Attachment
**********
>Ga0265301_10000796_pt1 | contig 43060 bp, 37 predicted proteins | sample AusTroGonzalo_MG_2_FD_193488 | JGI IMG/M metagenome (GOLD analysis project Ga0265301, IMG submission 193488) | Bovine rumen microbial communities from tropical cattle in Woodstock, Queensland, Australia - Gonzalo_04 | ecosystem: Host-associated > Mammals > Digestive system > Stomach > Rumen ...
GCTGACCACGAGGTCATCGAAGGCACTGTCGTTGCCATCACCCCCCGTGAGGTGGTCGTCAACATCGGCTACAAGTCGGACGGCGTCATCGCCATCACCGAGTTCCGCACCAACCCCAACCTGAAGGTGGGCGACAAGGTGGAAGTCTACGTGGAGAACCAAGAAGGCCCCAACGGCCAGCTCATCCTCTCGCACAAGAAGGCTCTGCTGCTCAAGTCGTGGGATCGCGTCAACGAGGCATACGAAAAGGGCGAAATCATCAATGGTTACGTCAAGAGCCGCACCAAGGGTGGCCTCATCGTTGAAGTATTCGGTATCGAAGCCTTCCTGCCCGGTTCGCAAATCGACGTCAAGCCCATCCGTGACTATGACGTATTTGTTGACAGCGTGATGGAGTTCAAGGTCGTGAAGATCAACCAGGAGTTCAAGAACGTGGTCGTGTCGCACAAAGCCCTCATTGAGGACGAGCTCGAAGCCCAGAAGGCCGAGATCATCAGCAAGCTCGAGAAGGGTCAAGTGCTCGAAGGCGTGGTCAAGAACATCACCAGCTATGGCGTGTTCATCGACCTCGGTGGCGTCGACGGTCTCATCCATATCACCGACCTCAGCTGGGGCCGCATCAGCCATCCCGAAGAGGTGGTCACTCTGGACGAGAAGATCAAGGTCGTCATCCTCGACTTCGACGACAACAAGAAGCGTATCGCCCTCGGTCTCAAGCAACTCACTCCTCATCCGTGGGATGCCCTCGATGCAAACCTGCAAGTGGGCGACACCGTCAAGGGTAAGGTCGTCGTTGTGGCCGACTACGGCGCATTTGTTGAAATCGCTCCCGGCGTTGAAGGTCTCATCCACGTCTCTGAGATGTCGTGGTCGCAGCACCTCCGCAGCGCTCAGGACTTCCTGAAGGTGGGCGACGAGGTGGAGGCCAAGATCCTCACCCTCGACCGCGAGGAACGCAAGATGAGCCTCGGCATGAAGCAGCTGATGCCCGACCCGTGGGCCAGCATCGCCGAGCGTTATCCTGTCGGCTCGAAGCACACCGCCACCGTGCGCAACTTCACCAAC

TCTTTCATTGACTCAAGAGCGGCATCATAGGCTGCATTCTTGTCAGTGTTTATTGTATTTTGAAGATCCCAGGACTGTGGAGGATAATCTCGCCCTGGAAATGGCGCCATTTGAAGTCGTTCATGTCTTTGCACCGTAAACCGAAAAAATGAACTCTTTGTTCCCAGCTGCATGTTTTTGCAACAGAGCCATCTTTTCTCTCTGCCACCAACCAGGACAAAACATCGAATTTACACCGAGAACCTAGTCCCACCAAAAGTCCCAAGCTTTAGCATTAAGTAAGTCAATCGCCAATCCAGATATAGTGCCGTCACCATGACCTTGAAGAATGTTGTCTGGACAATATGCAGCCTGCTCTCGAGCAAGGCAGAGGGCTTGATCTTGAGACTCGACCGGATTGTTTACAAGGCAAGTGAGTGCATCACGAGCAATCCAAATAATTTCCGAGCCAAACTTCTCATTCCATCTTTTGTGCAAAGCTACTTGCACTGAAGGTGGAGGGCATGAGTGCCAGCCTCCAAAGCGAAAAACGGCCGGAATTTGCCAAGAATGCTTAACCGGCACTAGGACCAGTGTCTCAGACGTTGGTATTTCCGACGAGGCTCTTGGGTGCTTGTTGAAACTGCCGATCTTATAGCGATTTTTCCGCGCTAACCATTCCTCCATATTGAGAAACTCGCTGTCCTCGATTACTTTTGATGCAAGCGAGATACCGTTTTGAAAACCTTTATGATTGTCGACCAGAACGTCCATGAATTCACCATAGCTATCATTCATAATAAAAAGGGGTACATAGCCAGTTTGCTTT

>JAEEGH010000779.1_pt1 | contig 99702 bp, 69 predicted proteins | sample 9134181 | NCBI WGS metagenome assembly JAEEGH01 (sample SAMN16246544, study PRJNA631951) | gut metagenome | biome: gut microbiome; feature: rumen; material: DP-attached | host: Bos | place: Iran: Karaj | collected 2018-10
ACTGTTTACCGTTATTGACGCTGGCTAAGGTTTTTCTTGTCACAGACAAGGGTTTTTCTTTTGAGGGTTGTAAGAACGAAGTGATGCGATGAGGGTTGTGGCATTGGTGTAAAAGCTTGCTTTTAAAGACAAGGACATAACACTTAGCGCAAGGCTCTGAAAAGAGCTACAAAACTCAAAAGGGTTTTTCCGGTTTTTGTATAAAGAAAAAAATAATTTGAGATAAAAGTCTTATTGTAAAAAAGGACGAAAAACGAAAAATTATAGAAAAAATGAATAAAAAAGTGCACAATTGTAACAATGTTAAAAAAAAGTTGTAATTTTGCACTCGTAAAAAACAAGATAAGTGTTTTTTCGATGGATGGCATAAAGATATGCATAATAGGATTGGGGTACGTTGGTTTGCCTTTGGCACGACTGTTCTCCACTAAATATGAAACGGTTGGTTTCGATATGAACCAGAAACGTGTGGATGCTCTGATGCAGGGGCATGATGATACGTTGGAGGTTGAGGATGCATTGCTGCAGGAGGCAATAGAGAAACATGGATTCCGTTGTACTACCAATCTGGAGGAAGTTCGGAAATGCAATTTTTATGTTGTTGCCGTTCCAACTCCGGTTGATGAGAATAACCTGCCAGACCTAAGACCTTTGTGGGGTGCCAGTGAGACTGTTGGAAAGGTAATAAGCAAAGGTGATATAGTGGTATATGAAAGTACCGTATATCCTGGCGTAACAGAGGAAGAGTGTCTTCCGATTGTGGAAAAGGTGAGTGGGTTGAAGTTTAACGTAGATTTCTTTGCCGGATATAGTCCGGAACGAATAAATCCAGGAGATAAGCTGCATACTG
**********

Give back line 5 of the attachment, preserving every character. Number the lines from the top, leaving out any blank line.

ACTGTTTACCGTTATTGACGCTGGCTAAGGTTTTTCTTGTCACAGACAAGGGTTTTTCTTTTGAGGGTTGTAAGAACGAAGTGATGCGATGAGGGTTGTGGCATTGGTGTAAAAGCTTGCTTTTAAAGACAAGGACATAACACTTAGCGCAAGGCTCTGAAAAGAGCTACAAAACTCAAAAGGGTTTTTCCGGTTTTTGTATAAAGAAAAAAATAATTTGAGATAAAAGTCTTATTGTAAAAAAGGACGAAAAACGAAAAATTATAGAAAAAATGAATAAAAAAGTGCACAATTGTAACAATGTTAAAAAAAAGTTGTAATTTTGCACTCGTAAAAAACAAGATAAGTGTTTTTTCGATGGATGGCATAAAGATATGCATAATAGGATTGGGGTACGTTGGTTTGCCTTTGGCACGACTGTTCTCCACTAAATATGAAACGGTTGGTTTCGATATGAACCAGAAACGTGTGGATGCTCTGATGCAGGGGCATGATGATACGTTGGAGGTTGAGGATGCATTGCTGCAGGAGGCAATAGAGAAACATGGATTCCGTTGTACTACCAATCTGGAGGAAGTTCGGAAATGCAATTTTTATGTTGTTGCCGTTCCAACTCCGGTTGATGAGAATAACCTGCCAGACCTAAGACCTTTGTGGGGTGCCAGTGAGACTGTTGGAAAGGTAATAAGCAAAGGTGATATAGTGGTATATGAAAGTACCGTATATCCTGGCGTAACAGAGGAAGAGTGTCTTCCGATTGTGGAAAAGGTGAGTGGGTTGAAGTTTAACGTAGATTTCTTTGCCGGATATAGTCCGGAACGAATAAATCCAGGAGATAAGCTGCATACTG